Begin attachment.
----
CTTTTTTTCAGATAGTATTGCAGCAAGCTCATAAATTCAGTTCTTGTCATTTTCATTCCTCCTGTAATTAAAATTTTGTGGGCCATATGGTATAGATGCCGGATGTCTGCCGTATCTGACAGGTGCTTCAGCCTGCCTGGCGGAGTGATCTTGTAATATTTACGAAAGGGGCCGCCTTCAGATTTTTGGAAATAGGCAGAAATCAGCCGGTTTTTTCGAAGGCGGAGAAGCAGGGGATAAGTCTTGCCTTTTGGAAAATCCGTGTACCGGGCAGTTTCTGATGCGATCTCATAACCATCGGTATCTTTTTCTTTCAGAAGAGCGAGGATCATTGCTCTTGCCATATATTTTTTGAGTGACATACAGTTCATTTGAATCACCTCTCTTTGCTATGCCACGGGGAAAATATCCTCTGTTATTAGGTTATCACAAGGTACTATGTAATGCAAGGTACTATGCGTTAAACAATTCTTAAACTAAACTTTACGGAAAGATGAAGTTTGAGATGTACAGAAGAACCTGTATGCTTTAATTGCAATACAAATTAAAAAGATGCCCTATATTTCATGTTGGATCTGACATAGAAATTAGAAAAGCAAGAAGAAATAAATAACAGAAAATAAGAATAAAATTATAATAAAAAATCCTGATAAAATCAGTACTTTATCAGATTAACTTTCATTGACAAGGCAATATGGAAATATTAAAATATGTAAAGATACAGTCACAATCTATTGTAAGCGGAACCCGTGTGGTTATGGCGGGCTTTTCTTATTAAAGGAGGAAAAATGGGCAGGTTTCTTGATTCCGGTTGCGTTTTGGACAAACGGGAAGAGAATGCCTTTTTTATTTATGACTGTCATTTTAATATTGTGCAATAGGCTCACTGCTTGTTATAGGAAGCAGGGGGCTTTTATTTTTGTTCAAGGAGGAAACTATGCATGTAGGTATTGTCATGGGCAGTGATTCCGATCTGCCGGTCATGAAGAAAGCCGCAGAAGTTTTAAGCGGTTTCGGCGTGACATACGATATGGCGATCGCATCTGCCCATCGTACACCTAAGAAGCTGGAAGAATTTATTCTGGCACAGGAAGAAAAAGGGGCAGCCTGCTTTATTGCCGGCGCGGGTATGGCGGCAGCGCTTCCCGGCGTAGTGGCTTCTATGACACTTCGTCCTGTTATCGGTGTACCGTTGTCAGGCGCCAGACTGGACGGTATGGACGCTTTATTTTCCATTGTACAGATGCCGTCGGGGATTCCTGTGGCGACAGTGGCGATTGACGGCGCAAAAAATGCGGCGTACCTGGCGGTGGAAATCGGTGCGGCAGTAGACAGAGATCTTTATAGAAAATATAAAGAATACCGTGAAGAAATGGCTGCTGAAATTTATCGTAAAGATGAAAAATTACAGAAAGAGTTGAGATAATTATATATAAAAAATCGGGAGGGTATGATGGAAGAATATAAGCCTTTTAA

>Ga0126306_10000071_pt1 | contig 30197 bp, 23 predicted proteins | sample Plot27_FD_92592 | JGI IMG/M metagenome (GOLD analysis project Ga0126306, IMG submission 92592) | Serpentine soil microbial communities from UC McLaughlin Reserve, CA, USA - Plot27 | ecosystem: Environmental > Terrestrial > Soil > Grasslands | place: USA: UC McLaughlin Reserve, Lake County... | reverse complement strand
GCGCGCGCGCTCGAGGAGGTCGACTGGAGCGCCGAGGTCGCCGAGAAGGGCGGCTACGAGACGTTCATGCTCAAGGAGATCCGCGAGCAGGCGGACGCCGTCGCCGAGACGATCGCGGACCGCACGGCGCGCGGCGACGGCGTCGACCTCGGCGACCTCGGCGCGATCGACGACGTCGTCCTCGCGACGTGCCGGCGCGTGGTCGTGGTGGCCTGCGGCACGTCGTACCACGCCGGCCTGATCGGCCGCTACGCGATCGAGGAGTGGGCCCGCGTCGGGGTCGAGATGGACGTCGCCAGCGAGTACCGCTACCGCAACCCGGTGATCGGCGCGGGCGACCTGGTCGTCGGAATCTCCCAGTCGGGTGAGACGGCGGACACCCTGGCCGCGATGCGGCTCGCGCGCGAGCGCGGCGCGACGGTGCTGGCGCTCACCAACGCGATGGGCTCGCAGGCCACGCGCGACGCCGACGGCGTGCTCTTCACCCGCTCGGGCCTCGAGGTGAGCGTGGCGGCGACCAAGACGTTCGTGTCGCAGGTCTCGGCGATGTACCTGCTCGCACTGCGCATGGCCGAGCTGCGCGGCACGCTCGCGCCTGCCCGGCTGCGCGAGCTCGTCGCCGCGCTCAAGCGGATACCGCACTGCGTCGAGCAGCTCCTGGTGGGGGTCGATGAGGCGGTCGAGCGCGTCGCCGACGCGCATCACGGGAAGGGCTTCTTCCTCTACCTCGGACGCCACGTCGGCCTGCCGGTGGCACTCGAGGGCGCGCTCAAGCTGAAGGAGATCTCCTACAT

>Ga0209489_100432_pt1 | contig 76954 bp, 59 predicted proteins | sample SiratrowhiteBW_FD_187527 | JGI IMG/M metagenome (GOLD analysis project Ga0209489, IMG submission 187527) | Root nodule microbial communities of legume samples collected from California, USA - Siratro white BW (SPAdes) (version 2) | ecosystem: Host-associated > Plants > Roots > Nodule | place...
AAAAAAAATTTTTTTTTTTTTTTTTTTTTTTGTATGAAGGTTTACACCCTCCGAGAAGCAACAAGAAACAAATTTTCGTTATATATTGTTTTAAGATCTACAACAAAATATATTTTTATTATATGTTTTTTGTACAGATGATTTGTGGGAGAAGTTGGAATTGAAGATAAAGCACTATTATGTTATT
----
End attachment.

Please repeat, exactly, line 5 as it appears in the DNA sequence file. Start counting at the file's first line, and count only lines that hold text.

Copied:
AAAAAAAATTTTTTTTTTTTTTTTTTTTTTTGTATGAAGGTTTACACCCTCCGAGAAGCAACAAGAAACAAATTTTCGTTATATATTGTTTTAAGATCTACAACAAAATATATTTTTATTATATGTTTTTTGTACAGATGATTTGTGGGAGAAGTTGGAATTGAAGATAAAGCACTATTATGTTATT